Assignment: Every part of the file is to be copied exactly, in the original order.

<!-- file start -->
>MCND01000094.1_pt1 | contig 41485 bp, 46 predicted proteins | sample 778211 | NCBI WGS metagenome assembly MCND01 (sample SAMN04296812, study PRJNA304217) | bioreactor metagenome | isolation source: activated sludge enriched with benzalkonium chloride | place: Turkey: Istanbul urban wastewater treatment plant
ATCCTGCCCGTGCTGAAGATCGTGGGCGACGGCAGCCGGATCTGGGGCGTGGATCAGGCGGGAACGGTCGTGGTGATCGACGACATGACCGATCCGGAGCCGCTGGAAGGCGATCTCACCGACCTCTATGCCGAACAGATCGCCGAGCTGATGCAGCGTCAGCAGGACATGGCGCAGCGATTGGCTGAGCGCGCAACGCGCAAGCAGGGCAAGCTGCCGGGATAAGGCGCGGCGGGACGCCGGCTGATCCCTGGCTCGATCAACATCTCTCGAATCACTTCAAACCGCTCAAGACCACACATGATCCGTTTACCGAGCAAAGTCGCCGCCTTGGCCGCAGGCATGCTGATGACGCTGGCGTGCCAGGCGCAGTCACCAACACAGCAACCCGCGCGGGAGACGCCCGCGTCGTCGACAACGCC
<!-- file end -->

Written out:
>MCND01000094.1_pt1 | contig 41485 bp, 46 predicted proteins | sample 778211 | NCBI WGS metagenome assembly MCND01 (sample SAMN04296812, study PRJNA304217) | bioreactor metagenome | isolation source: activated sludge enriched with benzalkonium chloride | place: Turkey: Istanbul urban wastewater treatment plant
ATCCTGCCCGTGCTGAAGATCGTGGGCGACGGCAGCCGGATCTGGGGCGTGGATCAGGCGGGAACGGTCGTGGTGATCGACGACATGACCGATCCGGAGCCGCTGGAAGGCGATCTCACCGACCTCTATGCCGAACAGATCGCCGAGCTGATGCAGCGTCAGCAGGACATGGCGCAGCGATTGGCTGAGCGCGCAACGCGCAAGCAGGGCAAGCTGCCGGGATAAGGCGCGGCGGGACGCCGGCTGATCCCTGGCTCGATCAACATCTCTCGAATCACTTCAAACCGCTCAAGACCACACATGATCCGTTTACCGAGCAAAGTCGCCGCCTTGGCCGCAGGCATGCTGATGACGCTGGCGTGCCAGGCGCAGTCACCAACACAGCAACCCGCGCGGGAGACGCCCGCGTCGTCGACAACGCC